The unassailable growth story that has propelled shares of graphics chip company NVIDIA (NASDAQ:NVDA) to incredible gains over the past few years is starting to show some cracks. The stock has lost nearly 50% of its value in less than three months, the result of a stock market sell-off and guidance calling for a surprise revenue decline in the fourth quarter.

NVIDIA now trades for around 20 times trailing-12-month earnings, the lowest multiple in years. Assuming NVIDIA quickly works through the inventory overhang causing the revenue decline and returns to solid growth, one could argue that the stock is cheap.

The GeForce RTX 2080 graphics card.

Image source: NVIDIA.

But there's a problem with that argument. The past few years have been anything but normal for NVIDIA. A perfect storm of market share gains, the cryptocurrency bubble, and booming data center demand has pushed up not only NVIDIA's sales but also its margins. If NVIDIA can't sustain its margins as at least some of those tailwinds disappear, earnings could take a big hit. Analysts are already expecting no earnings growth in fiscal 2020; that could end up being overly optimistic.

A confluence of factors

Over the past 12 months, NVIDIA has managed an operating margin of nearly 37%. That's more than double typical levels for the company.

NVDA Operating Margin (TTM) Chart

NVDA Operating Margin (TTM) data by YCharts.

A few things drove this profitability explosion. First, NVIDIA's only competitor in the gaming graphics card market has been unable to compete at the high end of the market. The launch of NVIDIA's 900 series in 2014 kicked off a period of market share gains for the company at the expense of Advanced Micro Devices. AMD has gained back some ground, but its Vega high-end graphics cards largely fell short of NVIDIA's offerings.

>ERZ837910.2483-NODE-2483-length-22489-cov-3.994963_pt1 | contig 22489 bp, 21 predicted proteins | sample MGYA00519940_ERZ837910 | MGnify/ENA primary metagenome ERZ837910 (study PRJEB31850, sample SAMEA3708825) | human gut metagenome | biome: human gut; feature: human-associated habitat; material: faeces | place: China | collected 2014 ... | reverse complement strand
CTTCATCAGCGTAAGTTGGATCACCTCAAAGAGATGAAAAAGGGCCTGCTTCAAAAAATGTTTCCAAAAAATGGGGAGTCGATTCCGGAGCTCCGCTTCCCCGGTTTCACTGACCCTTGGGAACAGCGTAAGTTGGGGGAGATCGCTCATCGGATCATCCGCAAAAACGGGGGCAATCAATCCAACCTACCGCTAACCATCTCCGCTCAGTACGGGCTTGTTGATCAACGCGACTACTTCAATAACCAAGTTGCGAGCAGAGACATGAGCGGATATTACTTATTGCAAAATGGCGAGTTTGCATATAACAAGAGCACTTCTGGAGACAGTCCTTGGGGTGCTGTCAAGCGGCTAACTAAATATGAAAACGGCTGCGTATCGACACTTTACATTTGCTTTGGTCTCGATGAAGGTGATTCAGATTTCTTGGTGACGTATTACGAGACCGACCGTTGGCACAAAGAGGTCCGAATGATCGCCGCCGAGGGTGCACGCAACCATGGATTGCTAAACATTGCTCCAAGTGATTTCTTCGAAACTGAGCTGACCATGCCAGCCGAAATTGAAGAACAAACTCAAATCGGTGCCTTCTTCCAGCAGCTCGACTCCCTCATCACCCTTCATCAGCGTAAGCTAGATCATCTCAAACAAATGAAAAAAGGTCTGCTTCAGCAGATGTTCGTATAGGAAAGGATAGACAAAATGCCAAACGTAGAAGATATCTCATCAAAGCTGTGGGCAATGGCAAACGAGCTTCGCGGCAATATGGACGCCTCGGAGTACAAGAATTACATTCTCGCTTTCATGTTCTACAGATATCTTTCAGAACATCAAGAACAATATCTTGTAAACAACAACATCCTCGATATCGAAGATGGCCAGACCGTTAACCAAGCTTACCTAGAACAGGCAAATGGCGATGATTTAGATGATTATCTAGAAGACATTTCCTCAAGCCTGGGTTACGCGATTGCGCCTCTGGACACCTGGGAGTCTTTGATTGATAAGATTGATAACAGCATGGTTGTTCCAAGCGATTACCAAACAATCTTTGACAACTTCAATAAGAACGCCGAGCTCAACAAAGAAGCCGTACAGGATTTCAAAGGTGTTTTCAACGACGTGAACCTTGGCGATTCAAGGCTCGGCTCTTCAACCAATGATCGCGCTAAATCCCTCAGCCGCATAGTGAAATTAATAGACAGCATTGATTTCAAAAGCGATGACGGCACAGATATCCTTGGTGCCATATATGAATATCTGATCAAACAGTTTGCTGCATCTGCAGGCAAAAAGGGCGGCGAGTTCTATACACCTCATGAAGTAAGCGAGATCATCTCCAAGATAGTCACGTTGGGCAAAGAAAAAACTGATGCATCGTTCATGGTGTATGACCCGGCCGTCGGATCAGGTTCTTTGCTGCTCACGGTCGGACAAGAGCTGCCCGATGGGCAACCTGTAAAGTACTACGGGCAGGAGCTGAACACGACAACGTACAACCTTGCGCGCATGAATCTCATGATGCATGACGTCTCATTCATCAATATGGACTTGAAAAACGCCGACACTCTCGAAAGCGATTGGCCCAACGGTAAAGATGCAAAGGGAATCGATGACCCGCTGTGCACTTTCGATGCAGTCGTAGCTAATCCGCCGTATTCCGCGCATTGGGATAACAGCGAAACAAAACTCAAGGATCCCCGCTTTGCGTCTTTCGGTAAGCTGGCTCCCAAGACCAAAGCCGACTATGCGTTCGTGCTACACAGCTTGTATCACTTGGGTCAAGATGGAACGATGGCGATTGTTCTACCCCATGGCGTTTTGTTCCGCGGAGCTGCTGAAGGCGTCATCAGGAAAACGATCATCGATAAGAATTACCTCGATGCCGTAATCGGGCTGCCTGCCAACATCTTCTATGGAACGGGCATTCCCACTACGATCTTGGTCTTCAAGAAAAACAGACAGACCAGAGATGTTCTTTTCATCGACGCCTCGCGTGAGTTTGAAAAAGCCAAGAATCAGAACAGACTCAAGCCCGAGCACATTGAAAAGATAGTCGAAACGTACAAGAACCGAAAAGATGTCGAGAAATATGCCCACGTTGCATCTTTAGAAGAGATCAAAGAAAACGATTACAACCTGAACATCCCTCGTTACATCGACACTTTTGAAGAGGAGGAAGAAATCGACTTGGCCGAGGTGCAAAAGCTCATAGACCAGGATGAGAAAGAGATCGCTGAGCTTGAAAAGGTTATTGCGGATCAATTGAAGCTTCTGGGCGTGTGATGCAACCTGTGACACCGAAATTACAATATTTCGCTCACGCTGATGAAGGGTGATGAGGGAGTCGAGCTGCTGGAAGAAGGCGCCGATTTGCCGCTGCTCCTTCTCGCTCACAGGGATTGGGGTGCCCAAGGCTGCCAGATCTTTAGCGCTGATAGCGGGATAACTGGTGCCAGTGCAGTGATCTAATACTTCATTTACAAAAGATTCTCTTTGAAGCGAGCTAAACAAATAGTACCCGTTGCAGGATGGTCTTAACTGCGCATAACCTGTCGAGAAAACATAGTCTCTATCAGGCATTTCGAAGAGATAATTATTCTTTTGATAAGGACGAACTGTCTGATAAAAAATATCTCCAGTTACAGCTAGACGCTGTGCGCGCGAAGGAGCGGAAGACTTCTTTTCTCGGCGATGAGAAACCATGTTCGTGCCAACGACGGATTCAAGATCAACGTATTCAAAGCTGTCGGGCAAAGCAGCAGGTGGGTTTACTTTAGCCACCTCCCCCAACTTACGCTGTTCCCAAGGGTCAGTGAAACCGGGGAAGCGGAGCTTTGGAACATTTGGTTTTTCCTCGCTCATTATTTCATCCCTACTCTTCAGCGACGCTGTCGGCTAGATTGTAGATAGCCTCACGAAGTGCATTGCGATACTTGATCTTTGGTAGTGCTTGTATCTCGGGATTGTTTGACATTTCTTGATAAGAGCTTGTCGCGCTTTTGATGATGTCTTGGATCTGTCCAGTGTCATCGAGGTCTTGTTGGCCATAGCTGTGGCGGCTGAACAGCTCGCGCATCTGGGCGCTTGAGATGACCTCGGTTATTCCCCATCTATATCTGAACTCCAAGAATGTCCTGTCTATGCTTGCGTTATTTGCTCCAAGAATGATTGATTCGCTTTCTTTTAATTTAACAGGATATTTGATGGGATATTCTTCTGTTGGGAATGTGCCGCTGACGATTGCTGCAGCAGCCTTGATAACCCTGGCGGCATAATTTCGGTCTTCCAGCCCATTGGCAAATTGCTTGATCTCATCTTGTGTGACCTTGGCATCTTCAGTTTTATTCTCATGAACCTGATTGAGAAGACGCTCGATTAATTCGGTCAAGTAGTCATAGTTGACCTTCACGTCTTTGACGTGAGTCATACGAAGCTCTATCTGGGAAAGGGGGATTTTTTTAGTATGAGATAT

Second, the cryptocurrency bubble led to massive demand for graphics cards from cryptocurrency miners in 2017 and part of 2018. Jon Peddie Research estimates that more than 3 million graphics cards were sold to cryptocurrency miners in 2017. This demand pushed up prices and led both AMD and NVIDIA to increase production to keep up.

Third, spending on graphics cards for data center applications, including artificial intelligence, has exploded in recent years. NVIDIA's data center segment grew by nearly 60% year over year in the third quarter. NVIDIA doesn't disclose per-segment profitability, but it's safe to say that sales of the company's ultra-expensive data center graphics cards carry high margins.

Starting to unwind

Things are now changing for NVIDIA. The cryptocurrency bubble has burst -- bitcoin has lost nearly 80% of its value over the past year, and other digital coins have fared even worse. Demand from miners has disappeared. Both AMD and NVIDIA, underestimating how important cryptocurrency was to their businesses, are dealing with excess inventory that needs to be worked through. NVIDIA is expecting its total revenue to drop about 8% year over year in the fourth quarter, and the gaming segment will likely suffer an even steeper decline.

The demand environment in the gaming segment hasn't been normal since sometime in 2017. It's not clear how fast this segment will grow or how profitable it will be once the inventory overhang is corrected, but it probably won't be as impressive as in the recent past.

NVIDIA may have also planted the seeds of failure with its latest 20 series graphics cards. These cards feature some fancy ray-tracing hardware, but the performance gains for standard games are unimpressive, especially considering the lofty price tags. These cards don't have any real competition at the moment, but high prices open the door for AMD to make a comeback when it rolls out its next batch of high-end cards sometime next year.

In the data center market, the explosive growth that NVIDIA has enjoyed won't last forever. That's partly because an eventual slowdown in data center spending, especially from cloud computing companies, is inevitable after years of rapid growth and partly because cloud computing companies like Alphabet's Google and Amazon are increasingly designing their own chips for artificial intelligence. That's not to say that NVIDIA's data center segment won't be a growth engine for the company. But 60% growth is unsustainable.

Not as cheap as it seems

There's a lot of room for NVIDIA's margins to fall, especially if something close to the worst-case scenario plays out in both the gaming and data center markets. That price-to-earnings ratio of 20 would become 40 or 50 at the current stock price if NVIDIA reverts to historical levels of profitability. That's probably overly pessimistic, but you get the picture.

The 50% decline over the past few months has brought NVIDIA's valuation back to earth. But the stock is only cheap if you make some pretty optimistic assumptions.